Estimating Accumulated Rounding Errors



#15

Hello all,

I am working on yet another Pi program. In the past to eliminate accumulated rounding errors I just added extra guard digits. However I'd like to be able to precompute exactly how many I need. I can with great certainty compute the number and type of operations, and without much effort I can produce a table at regular intervals of the number of required guard digits. But, I'd like to explore a pure mathematical approach.

I have a few ideas, but I'd also like your thoughts as well.

Thanks.

Edited: 15 Aug 2012, 12:45 a.m.


#16

Start with Message #24 & enjoy reading lots :)

- Pauli


#17

Pauli, thanks. I think I have about 1/3-1/2 of those books.

#18

You might find error discussion in the appendix of the HP-15C Advanced Functions Handbook of some use. (And certainly of more use than my thoughts on the topic!)

#19

don't estimate the errors - know them! or rather their upper bounds.

i suggest the field of validated computing, which i have been looking at for
some time. This is the use of interval arithmetic to bound your computations.

http://en.wikipedia.org/wiki/Interval_arithmetic

you have to define a new number class with the usual operators, which holds an
interval [Inf, Sup]. Where your true real value is somewhere Inf <= x <=
Sup. The operators maintain the error window whenever you perform
arithmetic. If you have, say a Taylor series of arctan, you have to also
expand the window by the max error of your truncation and so on.

some years ago i successfully built a calculator around this idea.
(windows exe) www.voidware.com/exact/exact.exe

eg

exact -acc 2000
pi()
increasing precision to 2012 =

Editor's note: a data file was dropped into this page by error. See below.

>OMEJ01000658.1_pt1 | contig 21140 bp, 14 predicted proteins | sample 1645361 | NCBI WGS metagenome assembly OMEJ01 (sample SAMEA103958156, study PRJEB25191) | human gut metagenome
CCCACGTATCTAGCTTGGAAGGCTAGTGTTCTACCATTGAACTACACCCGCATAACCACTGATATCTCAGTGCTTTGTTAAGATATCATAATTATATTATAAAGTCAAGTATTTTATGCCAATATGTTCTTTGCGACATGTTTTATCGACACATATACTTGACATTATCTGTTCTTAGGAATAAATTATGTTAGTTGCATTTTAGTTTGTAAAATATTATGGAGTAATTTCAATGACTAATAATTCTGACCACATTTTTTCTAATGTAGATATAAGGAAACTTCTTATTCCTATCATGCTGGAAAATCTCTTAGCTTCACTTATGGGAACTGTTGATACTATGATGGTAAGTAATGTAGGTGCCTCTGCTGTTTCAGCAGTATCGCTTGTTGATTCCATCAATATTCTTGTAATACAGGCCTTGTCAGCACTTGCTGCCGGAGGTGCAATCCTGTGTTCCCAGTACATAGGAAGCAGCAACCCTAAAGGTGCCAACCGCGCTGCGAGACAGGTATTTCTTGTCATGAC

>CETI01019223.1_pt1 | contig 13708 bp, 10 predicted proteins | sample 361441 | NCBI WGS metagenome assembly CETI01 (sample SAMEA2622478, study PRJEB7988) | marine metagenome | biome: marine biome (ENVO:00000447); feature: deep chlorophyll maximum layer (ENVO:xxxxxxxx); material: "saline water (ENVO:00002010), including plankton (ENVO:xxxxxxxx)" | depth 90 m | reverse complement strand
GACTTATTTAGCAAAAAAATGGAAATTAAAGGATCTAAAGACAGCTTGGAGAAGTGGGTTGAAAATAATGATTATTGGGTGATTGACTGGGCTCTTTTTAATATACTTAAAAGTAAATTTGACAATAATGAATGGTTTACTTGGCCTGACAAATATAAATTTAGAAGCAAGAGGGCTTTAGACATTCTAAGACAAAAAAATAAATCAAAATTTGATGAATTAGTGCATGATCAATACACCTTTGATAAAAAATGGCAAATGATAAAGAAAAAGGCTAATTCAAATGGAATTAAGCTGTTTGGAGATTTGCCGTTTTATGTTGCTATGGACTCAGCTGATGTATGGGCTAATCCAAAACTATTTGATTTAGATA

3.14159265358979323846264338327950288419716939937510582097494459230781640628620899862803482534211706798214808651328230664709384460955058223172535940812848111745028410270193852110555964462294895493038196442881097566593344612847564823378678316527120190914564856692346034861045432664821339360726024914127372458700660631558817488152092096282925409171536436789259036001133053054882046652138414695194151160943305727036575959195309218611738193261179310511854807446237996274956735188575272489122793818301194912983367336244065664308602139494639522473719070217986094370277053921717629317675238467481846766940513200056812714526356082778577134275778960917363717872146844090122495343014654958537105079227968925892354201995611212902196086403441815981362977477130996051870721134999999837297804995105973173281609631859502445945534690830264252230825334468503526193118817101000313783875288658753320838142061717766914730359825349042875546873115956286388235378759375195778185778053217122680661300192787661119590921642019893809525720106548586327886593615338182796823030195203530185296899577362259941389124972177528347913151557485724245415069595082953311686172785588907509838175463746493931925506040092770167113900984882401285836160356370766010471018194295559619894676783744944825537977472684710404753464620804668425906949129331367702898915210475216205696602405803815019351125338243003558764024749647326391419927260426992279678235478163600934172164121992458631503028618297455570674983850549458858692699569092721079750930295532116534498720275596023648066549911988183479775356636980742654252786255181841757467289097777279380008164706001614524919217321721477235014144197356854816136115735255213347574184946843852332390739414333454776241686251898356948556209921922218427255025425688767179049460165346680498862723279178608578438382796797668145410095388378636095068006422512520511739298489608412848862694560424196528502221066118630674427862203919494504712371378696095636437191728746776465757396241389086583264599581339047802759


which automatically increases precision until the error bound is met.

Back then i was planning to port this onto physical calculators like the
hp50g, but i decided i didn't need silly accuracy but only enough.

However, i've always been tantalised by the idea of applying the same approach